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Genealogy

Since 1932, the Dyer Memorial Library & Archives has been the Massachusetts South Shore's research center for genealogists and family historians of every skill level.

We are able to provide researchers with access to some of the most important and valuable genealogy and local history research tools for our region. Our resources are numerous, touching on hyper-local Abington, Rockland, and Whitman information, as well as broad resources about American, Irish, English, Scottish, and some Canadian ancestry.

Researchers for generations to come will enjoy the opportunity to use the numerous resources and files to learn about family life in Old Abington and the South Shore and find their connection to Massachusetts and New England history.

 

 

Genealogy Resources

The Dyer Memorial Library is one of the premier local history and genealogy research libraries in the region. Our genealogy collection is one of the richest on the Massachusetts South Shore. The library has a vast collection of materials to help anyone doing genealogical research.

The Dyer's resources include,

Mayflower Families - Silver Books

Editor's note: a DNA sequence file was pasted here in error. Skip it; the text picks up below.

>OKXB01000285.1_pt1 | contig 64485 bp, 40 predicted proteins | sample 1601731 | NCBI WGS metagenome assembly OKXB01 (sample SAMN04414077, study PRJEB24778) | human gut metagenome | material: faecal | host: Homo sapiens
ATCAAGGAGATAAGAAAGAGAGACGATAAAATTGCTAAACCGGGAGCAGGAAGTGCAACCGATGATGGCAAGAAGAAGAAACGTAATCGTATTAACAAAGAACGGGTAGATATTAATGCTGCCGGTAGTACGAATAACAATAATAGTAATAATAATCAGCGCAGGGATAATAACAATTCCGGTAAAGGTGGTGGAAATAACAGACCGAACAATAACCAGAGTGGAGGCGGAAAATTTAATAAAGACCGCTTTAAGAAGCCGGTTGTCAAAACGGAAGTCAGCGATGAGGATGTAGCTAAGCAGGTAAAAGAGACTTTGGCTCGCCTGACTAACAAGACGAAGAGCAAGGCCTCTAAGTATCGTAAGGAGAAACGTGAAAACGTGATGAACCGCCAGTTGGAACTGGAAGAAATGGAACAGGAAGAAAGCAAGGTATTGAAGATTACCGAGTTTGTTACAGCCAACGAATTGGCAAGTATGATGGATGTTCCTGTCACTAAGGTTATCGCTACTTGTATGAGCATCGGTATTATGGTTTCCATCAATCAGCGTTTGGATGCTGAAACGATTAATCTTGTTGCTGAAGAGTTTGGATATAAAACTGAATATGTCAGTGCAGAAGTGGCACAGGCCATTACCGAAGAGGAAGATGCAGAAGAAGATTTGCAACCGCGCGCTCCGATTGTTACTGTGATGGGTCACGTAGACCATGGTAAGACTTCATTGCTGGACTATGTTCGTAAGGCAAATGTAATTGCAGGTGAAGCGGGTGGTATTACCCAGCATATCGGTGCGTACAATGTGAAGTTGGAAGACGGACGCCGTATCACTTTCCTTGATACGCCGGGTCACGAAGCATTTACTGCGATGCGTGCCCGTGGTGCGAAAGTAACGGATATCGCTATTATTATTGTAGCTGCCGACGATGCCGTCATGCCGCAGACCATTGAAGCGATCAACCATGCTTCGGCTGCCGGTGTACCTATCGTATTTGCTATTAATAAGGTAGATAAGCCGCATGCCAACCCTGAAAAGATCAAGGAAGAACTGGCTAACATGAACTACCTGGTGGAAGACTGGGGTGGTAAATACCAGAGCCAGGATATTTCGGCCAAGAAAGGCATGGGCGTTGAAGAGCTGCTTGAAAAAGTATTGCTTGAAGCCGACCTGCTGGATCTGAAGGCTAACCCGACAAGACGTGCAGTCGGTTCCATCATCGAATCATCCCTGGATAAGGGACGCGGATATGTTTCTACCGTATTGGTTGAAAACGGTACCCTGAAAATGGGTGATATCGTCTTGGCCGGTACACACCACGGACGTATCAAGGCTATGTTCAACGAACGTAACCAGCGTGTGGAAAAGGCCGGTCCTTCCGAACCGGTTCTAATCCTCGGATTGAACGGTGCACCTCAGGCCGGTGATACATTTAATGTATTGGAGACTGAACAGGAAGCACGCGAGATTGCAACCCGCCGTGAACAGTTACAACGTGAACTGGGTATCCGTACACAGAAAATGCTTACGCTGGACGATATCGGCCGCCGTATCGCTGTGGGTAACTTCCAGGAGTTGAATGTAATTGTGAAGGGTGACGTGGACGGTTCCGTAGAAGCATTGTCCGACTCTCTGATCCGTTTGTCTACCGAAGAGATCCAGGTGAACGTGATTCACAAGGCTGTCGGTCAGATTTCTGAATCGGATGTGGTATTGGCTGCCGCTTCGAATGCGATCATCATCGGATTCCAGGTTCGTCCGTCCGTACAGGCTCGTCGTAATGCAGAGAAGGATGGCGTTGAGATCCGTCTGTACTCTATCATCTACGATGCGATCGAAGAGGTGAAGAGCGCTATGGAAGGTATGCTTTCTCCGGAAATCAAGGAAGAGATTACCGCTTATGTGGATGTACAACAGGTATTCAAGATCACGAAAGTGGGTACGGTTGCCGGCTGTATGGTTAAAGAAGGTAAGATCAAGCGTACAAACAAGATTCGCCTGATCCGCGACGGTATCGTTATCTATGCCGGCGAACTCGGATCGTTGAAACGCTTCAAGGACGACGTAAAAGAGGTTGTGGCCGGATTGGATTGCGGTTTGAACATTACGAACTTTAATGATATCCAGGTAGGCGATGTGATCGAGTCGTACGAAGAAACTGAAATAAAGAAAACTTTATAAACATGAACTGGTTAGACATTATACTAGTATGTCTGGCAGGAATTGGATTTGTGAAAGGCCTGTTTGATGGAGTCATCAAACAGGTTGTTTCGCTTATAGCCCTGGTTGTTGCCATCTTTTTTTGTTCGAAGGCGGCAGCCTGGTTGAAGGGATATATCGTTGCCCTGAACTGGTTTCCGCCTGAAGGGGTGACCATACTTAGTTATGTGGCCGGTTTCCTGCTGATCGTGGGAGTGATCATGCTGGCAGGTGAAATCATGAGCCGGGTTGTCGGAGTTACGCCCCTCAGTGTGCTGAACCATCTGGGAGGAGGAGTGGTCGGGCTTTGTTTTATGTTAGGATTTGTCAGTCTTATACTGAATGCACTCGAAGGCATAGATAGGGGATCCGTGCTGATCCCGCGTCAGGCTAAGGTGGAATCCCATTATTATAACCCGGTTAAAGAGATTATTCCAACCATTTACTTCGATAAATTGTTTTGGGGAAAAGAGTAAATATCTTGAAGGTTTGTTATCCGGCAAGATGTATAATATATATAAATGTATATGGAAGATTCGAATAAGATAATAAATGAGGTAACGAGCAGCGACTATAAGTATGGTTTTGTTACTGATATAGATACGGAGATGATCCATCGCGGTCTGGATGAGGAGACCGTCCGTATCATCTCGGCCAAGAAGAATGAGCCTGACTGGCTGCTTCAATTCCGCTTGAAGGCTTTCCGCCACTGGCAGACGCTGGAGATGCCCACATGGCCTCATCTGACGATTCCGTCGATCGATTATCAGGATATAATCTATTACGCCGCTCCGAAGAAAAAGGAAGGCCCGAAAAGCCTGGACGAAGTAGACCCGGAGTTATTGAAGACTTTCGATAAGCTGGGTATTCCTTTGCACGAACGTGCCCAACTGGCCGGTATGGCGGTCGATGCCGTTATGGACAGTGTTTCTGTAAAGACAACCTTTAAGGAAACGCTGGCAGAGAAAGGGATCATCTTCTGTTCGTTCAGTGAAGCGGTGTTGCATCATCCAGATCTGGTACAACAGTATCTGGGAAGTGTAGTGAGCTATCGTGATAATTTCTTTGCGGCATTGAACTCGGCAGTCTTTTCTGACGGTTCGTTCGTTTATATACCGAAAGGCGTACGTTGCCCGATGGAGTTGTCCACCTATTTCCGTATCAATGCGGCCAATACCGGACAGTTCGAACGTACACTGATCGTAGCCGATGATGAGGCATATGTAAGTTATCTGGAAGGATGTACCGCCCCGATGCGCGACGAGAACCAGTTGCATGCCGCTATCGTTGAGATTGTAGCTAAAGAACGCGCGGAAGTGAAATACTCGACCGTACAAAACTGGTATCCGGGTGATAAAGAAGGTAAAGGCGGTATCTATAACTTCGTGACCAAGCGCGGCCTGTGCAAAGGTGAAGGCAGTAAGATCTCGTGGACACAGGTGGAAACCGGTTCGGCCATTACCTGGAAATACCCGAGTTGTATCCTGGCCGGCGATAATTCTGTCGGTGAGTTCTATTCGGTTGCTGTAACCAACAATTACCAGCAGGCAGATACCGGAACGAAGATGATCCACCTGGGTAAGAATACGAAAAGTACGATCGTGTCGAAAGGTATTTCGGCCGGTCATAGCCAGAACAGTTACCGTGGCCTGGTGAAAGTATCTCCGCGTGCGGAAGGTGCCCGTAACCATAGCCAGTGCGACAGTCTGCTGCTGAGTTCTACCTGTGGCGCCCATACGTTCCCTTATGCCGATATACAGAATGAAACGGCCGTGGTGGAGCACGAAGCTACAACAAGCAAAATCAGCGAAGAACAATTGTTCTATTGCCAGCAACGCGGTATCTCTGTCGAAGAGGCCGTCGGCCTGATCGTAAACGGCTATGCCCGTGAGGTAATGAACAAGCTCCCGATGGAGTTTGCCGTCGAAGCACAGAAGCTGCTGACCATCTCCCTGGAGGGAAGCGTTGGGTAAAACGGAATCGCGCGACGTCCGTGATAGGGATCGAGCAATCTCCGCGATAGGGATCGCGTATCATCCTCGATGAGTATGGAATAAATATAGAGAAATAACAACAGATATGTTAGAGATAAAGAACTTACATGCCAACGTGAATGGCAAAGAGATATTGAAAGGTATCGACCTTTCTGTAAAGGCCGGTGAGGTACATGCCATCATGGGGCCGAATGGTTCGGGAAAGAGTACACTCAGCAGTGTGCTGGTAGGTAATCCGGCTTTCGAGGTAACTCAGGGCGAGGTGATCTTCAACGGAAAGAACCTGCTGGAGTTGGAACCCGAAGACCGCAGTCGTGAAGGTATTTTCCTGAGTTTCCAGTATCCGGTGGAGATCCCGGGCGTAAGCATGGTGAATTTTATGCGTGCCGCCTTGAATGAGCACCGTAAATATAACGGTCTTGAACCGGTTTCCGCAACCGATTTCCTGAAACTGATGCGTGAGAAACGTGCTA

Massachusetts Census - 1855 and 1865

Abington-Whitman Directory 1889

 

Genealogy Collections

Our extensive genealogy collection contains the personal research papers and family pedigree charts of many Abington, Rockland, and Whitman families. (This list is not comprehensive.)

 

Genealogy Research

Getting Started

When working on your genealogy, here are some tips and best practices to keep in mind:

1. Start with the known. 
Begin with yourself, getting your birth certificate and other records. Then get the records of your parents, and so on, backwards.

2. Talk to family members.
Ask your relatives about your family history. Often, family members remember stories or information, or possess documents, that can help start you on your way.

3. Write everything down.
You can start with a simple notebook or a genealogy program on your computer, but you'll want to have one place where you keep all of your information.

4. Write dates in a standardized format.
Write dates as 23 Feb 1890. This will leave no question as to year, month, and day of any event.

5. Keep a research log.
You can use a pre-formatted form, a computer, or another notebook, but it's important to list every resource you have checked and the information you did and did not find.

What to Bring on a Genealogy Research Trip

Nothing is worse than arriving at the library and finding that the needed information is left at home. Focus your research plan to be prepared. Here are items to have on a to-bring list:

Hire a Professional

Do you need help tracing your ancestry? The Dyer Memorial Library is pleased to recommend these Professional Genealogists who can assist you with your research goals.